Most Brazilians seem unfazed with this trend. Unlike politicians and law enforcement officers, servicemen are noticed as honest, competent and kind. Regardless of the shadow of the dictatorship, confidence rankings of institutions often placed the army on the top.
Soldiers are trying to get accustomed to their new role. At a training centre in Campinas, near São Paulo, these are put through tear-gas and stun grenades, so that they really know what such weapons feel as if before unleashing them on civilians. Residents of Rio’s shantytowns bemoan the final in the army’s 15-month mission to evict gangs. As soon as they left, the police resumed their trigger-happy ways. Soon the gangsters were back, too.
Nonetheless, blurring the lines between national defence and police force is perilous. Soldiers make costly cops: a day’s deployment of some thousand can cost 1m reais ($300,000) along with their normal wages. More essential, over-reliance on the army is unhealthy for any democracy. Troops are trained for emergencies, not to maintain order daily. And transforming a last-resort show of force in to a routine presence risks undermining public confidence in civilian authorities.
The army itself aspires to a very different role. A draft of the next official defence review is short on specific “threats”-the term appears only one-tenth as often mainly because it does in a similar British analysis from 2015-but long on desirable “capabilities”. Principally, it posits, Brazil must protect its natural riches. That risk may appear remote. However if pessimistic forecasts of climate change materialise, lush Brazil might look enticing to desperate foreign powers.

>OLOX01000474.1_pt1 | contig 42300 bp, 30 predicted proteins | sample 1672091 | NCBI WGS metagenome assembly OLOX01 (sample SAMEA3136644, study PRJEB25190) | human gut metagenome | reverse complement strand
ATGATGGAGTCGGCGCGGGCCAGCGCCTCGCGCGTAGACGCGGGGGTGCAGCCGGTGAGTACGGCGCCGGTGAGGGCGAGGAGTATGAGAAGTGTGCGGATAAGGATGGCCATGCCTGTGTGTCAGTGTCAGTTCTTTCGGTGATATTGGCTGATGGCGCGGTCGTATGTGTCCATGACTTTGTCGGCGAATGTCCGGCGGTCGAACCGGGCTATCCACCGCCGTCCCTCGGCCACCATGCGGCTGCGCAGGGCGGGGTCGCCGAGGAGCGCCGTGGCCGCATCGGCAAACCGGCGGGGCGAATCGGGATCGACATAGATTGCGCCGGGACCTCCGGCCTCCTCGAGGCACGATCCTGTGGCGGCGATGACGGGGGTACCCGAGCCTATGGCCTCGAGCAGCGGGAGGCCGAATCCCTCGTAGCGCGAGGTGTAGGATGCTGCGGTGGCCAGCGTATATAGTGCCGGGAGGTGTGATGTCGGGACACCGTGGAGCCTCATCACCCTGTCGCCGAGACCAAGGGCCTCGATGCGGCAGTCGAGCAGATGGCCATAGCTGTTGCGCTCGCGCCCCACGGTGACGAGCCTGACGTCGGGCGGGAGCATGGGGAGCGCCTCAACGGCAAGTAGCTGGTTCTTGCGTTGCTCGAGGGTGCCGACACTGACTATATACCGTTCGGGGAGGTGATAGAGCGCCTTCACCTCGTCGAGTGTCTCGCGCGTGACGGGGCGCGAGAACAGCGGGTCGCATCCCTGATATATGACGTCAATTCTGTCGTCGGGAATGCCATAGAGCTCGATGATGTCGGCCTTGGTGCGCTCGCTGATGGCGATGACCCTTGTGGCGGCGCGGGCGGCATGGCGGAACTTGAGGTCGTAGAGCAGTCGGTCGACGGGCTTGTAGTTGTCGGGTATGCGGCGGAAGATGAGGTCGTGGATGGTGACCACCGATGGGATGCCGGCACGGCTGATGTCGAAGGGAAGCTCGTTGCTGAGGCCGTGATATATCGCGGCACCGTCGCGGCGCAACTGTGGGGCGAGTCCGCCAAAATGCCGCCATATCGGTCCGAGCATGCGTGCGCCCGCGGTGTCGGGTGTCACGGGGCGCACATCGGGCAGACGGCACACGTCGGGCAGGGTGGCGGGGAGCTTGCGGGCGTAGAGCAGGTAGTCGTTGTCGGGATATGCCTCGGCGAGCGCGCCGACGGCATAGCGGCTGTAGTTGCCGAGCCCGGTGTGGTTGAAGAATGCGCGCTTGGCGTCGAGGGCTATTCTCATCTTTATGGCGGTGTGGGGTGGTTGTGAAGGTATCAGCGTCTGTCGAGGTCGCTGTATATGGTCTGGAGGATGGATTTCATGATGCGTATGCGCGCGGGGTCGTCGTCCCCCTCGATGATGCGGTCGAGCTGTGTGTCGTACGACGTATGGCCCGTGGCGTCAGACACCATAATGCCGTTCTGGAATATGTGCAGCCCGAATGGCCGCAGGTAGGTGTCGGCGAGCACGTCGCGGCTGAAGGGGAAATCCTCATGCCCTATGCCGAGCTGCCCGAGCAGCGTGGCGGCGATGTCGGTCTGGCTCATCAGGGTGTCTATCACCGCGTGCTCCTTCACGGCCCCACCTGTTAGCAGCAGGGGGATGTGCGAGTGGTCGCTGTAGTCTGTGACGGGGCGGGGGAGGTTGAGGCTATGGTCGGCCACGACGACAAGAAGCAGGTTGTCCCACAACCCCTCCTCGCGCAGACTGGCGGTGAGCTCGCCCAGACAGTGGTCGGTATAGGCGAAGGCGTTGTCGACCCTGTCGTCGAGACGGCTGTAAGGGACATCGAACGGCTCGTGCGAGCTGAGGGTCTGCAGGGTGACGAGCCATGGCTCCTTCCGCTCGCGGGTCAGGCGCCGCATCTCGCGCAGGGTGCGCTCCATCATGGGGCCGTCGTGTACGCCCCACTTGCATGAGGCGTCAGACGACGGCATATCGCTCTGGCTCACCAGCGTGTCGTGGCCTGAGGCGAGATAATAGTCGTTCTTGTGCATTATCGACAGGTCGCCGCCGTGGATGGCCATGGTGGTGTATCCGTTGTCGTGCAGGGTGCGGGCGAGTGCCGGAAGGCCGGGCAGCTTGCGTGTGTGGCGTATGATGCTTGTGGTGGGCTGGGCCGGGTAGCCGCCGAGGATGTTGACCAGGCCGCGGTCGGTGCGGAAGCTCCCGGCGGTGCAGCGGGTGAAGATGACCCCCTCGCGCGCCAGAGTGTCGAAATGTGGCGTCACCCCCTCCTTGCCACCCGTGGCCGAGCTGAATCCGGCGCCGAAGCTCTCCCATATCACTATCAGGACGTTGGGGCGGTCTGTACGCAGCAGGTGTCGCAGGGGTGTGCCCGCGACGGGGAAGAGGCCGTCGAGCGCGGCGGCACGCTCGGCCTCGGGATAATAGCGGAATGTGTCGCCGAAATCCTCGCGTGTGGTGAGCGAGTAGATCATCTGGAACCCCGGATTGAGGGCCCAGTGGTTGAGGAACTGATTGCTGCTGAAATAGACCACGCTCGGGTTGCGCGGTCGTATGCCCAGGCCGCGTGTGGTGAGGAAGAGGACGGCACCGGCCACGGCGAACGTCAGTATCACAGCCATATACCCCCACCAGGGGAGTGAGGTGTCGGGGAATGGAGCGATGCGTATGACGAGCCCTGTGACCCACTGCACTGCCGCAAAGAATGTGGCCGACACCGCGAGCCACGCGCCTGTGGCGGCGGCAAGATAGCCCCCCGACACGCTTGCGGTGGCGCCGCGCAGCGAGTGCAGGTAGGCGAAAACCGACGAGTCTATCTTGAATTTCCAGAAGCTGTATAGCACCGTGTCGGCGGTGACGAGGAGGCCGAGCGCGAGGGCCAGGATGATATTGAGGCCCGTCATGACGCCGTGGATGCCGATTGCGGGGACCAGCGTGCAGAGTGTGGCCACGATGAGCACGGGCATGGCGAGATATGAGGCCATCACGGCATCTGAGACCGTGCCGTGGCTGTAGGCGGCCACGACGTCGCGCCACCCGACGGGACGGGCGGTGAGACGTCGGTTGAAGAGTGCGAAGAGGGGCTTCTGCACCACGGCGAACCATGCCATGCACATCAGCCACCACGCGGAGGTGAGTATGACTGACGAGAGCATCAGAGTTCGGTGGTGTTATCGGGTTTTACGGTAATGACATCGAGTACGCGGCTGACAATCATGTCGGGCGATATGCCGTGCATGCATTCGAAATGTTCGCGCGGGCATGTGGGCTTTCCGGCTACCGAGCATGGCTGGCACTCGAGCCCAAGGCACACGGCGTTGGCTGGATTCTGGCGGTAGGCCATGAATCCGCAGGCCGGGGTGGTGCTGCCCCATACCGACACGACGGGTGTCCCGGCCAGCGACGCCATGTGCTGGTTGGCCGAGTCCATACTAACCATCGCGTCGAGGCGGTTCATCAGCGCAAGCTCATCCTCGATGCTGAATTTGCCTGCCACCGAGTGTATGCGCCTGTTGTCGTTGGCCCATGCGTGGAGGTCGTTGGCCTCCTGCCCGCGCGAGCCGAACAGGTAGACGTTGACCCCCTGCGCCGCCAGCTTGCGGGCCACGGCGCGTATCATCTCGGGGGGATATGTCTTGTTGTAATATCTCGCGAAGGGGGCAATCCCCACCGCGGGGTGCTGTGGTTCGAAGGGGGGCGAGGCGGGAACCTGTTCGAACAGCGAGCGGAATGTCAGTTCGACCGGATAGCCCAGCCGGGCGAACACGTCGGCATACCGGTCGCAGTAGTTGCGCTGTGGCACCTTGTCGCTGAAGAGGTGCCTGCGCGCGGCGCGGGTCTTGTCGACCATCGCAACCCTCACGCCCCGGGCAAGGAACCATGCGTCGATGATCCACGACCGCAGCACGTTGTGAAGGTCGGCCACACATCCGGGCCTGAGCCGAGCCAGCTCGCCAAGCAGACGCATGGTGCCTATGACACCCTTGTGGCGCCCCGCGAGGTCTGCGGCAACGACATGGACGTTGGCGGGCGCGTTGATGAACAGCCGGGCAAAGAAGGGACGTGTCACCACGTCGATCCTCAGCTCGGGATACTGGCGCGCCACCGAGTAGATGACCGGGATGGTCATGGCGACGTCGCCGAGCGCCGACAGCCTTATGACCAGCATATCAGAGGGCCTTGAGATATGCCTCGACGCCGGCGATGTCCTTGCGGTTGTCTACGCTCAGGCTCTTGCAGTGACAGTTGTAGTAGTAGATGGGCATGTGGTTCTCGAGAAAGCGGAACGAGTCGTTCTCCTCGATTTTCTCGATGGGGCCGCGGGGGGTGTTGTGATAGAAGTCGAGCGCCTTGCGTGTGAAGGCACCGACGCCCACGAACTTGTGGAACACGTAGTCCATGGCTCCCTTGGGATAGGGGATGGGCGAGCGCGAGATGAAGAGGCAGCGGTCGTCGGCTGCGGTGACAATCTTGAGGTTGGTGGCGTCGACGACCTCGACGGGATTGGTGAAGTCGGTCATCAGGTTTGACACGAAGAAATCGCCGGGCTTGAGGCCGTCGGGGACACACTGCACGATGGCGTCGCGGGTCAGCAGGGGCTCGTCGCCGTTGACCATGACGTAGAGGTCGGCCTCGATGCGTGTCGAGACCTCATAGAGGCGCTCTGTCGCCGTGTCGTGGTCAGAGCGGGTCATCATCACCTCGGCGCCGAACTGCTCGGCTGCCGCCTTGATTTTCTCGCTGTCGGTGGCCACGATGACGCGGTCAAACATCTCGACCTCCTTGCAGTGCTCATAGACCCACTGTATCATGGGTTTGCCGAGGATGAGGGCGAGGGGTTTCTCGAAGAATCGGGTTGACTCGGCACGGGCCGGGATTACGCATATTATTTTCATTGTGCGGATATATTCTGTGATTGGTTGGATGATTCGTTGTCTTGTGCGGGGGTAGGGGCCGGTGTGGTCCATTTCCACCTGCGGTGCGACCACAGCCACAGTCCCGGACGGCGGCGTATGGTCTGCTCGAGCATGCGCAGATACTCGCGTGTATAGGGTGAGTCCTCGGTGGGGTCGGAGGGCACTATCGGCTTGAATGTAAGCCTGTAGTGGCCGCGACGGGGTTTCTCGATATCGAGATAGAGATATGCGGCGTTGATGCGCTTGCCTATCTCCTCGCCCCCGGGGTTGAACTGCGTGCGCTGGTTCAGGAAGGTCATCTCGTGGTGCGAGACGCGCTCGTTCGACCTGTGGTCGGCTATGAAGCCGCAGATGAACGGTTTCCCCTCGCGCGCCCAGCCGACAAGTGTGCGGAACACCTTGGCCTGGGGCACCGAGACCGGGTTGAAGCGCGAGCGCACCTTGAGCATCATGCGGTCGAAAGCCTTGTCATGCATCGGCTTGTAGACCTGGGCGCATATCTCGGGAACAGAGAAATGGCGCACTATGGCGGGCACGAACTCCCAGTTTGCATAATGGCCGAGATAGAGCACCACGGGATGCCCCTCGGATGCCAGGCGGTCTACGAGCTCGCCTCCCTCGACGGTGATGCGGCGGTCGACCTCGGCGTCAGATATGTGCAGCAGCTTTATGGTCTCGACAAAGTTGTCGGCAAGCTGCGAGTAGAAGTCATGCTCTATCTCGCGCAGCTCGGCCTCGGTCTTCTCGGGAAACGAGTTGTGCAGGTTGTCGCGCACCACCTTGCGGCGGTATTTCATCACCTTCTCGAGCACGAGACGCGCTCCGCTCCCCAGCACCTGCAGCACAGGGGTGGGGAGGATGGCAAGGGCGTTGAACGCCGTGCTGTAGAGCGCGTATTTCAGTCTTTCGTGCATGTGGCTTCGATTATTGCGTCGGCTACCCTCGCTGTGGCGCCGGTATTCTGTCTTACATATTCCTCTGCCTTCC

Refocusing the army about this priority is really a daunting prospect. First, Brazil should strengthen its policing capacity. Mr Jungmann has called for a permanent national guard, beginning from 7,000 men, to alleviate the stress about the army. Michel Temer, the centre-right president, backs this idea.
Beyond that, Brazil’s armed forces of yesteryear can be a poor fit to combat the threats of tomorrow. To fend off intruders inside the vast rainforest or even the “Blue Amazon”, as being the country’s oil-rich territorial waters are known, Brazil will need a versatile rapid-reaction force, able to intervene anywhere with a moment’s notice.
Which requires modern equipment and small groups of mobile, skilled personnel. Yet two-thirds of ground forces work on contracts that limit these to eight years’ service, preventing their professionalisation. Three-quarters of the defence budget would go to payroll and pensions, leaving simply a sliver for kit and maintenance. In america, the ratio is definitely the reverse.
Ahead of the recession took root, Brazil was moving towards these ends. In 2015 it agreed to buy 36 Swedish Gripen fighter jets for $4.7bn. But spending on military equipment has fallen by two-thirds since 2012, leaving a roster of half-baked projects. An effort with Ukraine to construct a satellite launch vehicle was scrapped in 2015. A place-based monitoring system miliitar to detect incursions covers just 4% in the border. A 32bn-real nuclear-powered submarine is nowhere near completion. As well as the country’s only aircraft carrier, never battle-ready, was mothballed in February.
Within an age of austerity, even routine operations are coming under strain. Because the air force only provides one supply flight monthly to your border garrison in Roraima, a northern state, Gustavo Dutra, its commander, has to charter private aircraft at 2,000 reais an hour. And in January the army was called in to quell prison riots from the state, whose precarious finances have stretched its security budget. General Dutra frets his men can be summoned there again before long.